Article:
Studien er publisert i Journal of Sleep Research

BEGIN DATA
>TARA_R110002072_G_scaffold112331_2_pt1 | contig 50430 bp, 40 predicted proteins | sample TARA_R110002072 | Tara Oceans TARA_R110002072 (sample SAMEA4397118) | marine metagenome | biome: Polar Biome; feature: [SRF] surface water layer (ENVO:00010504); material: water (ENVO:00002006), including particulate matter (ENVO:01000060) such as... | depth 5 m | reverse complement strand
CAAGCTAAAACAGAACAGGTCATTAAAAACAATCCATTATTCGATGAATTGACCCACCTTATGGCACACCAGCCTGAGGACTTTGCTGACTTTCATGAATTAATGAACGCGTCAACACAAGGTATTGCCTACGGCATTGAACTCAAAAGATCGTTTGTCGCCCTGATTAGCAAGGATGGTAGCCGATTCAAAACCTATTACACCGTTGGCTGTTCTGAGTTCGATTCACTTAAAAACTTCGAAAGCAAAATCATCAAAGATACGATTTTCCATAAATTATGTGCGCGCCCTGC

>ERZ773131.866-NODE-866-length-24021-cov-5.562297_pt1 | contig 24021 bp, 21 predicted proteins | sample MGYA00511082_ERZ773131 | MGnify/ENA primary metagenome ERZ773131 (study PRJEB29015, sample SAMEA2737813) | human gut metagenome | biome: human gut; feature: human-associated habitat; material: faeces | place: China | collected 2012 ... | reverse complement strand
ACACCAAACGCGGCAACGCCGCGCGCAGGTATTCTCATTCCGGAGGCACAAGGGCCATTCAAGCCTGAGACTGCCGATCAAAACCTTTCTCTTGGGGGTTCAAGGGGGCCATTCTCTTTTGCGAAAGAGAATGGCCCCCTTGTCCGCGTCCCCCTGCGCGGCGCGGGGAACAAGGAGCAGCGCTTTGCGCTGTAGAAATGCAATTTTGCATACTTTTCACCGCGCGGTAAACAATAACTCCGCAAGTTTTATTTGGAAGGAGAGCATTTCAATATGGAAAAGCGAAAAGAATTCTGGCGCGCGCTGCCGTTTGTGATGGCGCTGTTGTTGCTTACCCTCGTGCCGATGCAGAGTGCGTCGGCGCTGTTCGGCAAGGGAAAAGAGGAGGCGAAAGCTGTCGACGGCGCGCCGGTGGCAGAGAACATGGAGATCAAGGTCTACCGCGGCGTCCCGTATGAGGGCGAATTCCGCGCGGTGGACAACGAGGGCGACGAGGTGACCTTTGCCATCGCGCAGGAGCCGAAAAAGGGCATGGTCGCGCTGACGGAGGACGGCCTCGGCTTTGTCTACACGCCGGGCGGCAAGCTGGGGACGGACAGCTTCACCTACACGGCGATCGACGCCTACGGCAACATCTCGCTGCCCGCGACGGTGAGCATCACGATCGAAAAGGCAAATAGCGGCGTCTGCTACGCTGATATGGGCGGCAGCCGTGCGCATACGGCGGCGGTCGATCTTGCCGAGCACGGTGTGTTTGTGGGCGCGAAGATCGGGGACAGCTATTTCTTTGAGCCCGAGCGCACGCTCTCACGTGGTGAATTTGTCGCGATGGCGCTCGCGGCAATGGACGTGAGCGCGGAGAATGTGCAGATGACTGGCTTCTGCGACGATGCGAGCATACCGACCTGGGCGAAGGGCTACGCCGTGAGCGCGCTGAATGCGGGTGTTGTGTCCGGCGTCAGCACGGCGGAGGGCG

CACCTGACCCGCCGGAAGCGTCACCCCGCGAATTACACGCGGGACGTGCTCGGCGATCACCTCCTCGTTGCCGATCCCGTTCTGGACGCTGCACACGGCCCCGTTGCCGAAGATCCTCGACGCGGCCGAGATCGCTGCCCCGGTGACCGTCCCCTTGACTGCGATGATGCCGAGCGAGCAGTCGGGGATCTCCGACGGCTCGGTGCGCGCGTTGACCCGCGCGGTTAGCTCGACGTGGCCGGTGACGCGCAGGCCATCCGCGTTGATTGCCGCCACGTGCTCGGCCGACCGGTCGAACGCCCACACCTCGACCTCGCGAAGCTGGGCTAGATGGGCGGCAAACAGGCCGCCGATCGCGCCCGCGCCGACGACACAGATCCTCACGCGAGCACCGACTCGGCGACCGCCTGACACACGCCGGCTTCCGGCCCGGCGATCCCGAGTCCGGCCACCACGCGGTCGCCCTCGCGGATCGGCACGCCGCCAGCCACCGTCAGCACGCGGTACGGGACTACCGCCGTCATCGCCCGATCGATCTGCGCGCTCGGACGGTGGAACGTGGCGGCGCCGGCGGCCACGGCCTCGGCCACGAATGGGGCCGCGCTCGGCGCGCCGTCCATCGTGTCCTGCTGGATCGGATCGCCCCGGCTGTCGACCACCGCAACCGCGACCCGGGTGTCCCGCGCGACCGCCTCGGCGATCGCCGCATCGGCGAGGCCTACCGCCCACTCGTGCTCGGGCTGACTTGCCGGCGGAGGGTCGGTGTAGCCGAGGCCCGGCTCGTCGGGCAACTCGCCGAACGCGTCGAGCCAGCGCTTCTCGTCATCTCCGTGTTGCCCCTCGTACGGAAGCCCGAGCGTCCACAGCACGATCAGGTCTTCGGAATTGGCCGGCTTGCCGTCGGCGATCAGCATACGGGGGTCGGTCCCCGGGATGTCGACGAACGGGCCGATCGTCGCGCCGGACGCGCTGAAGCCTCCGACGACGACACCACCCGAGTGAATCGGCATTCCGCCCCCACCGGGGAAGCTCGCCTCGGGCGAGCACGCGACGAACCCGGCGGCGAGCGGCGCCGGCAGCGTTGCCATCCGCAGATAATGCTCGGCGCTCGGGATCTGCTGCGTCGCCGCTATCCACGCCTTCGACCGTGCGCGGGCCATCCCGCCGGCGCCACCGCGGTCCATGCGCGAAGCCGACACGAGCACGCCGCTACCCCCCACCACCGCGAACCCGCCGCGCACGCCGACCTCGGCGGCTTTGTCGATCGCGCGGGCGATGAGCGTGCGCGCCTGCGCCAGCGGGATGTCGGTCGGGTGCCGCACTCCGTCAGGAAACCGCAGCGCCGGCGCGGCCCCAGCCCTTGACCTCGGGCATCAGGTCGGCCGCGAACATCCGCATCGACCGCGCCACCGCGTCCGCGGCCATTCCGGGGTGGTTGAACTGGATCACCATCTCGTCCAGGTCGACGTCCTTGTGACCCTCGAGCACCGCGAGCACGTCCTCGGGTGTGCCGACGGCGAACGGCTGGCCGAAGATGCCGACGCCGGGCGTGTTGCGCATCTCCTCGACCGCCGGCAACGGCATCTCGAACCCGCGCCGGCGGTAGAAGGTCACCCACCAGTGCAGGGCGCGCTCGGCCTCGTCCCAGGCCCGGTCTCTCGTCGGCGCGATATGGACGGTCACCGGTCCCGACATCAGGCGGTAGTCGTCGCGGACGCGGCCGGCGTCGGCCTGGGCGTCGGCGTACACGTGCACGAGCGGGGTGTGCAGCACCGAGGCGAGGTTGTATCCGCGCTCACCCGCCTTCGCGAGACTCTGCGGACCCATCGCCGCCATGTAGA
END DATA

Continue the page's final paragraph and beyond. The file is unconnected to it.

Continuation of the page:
The present study estimated the frequency of using methods or tricks to fall asleep in the general Norwegian population. Further, people with chronic insomnia were compared with people without chronic insomnia. A representative sample of 1028 participants aged 18 years or older completed a web-based survey. The response rate was 33.5%. Insomnia symptoms were assessed with the validated Bergen Insomnia Scale, and chronic insomnia based on ICSD-3/DSM-5 criteria. Data were analysed with chi-square tests and logistic regression with adjustment for sex, age, education, and circadian preference. The results showed that 34.3% reported using a method or a trick to fall asleep, with relaxation exercises/breathing exercises being the most common. More females (39.5%) compared with males (29.1%) reported the use of a method/trick to fall asleep with an adjusted odds ratio (aOR) of 1.44. Chronic insomnia was reported by 24.9%, and clearly associated with higher use of such methods/tricks (53.7%; aOR = 3.49). Among the participants without chronic insomnia, 28.1% reported using methods/tricks to fall asleep. In conclusion, most people do not use methods or tricks to fall asleep, but chronic insomnia was associated with a higher frequency of such use. Still, since methods/tricks were also used by some participants without chronic insomnia, this may suggest that, for some people, this strategy may be effective or at least does not seem to disrupt the sleep onset process.